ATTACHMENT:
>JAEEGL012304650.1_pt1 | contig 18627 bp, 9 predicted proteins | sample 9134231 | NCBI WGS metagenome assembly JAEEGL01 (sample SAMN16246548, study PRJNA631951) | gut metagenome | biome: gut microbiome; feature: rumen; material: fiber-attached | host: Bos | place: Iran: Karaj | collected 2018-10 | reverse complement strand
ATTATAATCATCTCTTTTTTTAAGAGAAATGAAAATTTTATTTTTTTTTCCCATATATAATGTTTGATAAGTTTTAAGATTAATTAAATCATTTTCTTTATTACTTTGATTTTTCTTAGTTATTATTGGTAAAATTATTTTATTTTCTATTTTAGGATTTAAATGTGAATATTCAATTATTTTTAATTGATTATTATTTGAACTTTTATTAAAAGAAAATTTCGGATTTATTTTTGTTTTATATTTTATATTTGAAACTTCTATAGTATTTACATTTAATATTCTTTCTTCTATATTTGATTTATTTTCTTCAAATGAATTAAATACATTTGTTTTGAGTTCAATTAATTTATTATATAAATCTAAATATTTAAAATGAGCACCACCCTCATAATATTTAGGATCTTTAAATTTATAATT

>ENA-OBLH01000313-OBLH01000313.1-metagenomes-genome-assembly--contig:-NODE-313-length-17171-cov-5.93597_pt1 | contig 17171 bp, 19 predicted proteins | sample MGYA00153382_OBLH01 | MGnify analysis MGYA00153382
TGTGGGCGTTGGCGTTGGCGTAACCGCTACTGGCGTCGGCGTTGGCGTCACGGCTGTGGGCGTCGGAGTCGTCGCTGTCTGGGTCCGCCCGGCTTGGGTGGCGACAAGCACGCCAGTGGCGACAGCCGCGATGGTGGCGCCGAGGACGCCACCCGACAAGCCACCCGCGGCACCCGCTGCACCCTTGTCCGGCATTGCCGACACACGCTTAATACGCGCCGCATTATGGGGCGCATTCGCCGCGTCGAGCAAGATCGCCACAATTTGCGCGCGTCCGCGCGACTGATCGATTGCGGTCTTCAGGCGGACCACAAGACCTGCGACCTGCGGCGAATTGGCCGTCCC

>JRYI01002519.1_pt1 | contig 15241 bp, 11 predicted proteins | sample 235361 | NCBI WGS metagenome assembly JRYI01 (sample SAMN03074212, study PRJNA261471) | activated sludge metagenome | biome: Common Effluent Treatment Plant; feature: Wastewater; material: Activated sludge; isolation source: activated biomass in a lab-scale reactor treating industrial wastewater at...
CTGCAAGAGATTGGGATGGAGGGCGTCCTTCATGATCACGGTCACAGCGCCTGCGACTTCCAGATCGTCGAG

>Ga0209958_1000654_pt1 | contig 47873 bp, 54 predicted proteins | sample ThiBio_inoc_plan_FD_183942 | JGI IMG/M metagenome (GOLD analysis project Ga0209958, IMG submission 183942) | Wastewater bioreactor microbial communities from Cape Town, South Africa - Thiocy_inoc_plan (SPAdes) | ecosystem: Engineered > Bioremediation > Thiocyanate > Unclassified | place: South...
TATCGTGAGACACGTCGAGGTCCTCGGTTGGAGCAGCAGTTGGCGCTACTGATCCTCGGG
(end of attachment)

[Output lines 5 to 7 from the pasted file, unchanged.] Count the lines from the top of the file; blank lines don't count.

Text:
>JRYI01002519.1_pt1 | contig 15241 bp, 11 predicted proteins | sample 235361 | NCBI WGS metagenome assembly JRYI01 (sample SAMN03074212, study PRJNA261471) | activated sludge metagenome | biome: Common Effluent Treatment Plant; feature: Wastewater; material: Activated sludge; isolation source: activated biomass in a lab-scale reactor treating industrial wastewater at...
CTGCAAGAGATTGGGATGGAGGGCGTCCTTCATGATCACGGTCACAGCGCCTGCGACTTCCAGATCGTCGAG

>Ga0209958_1000654_pt1 | contig 47873 bp, 54 predicted proteins | sample ThiBio_inoc_plan_FD_183942 | JGI IMG/M metagenome (GOLD analysis project Ga0209958, IMG submission 183942) | Wastewater bioreactor microbial communities from Cape Town, South Africa - Thiocy_inoc_plan (SPAdes) | ecosystem: Engineered > Bioremediation > Thiocyanate > Unclassified | place: South...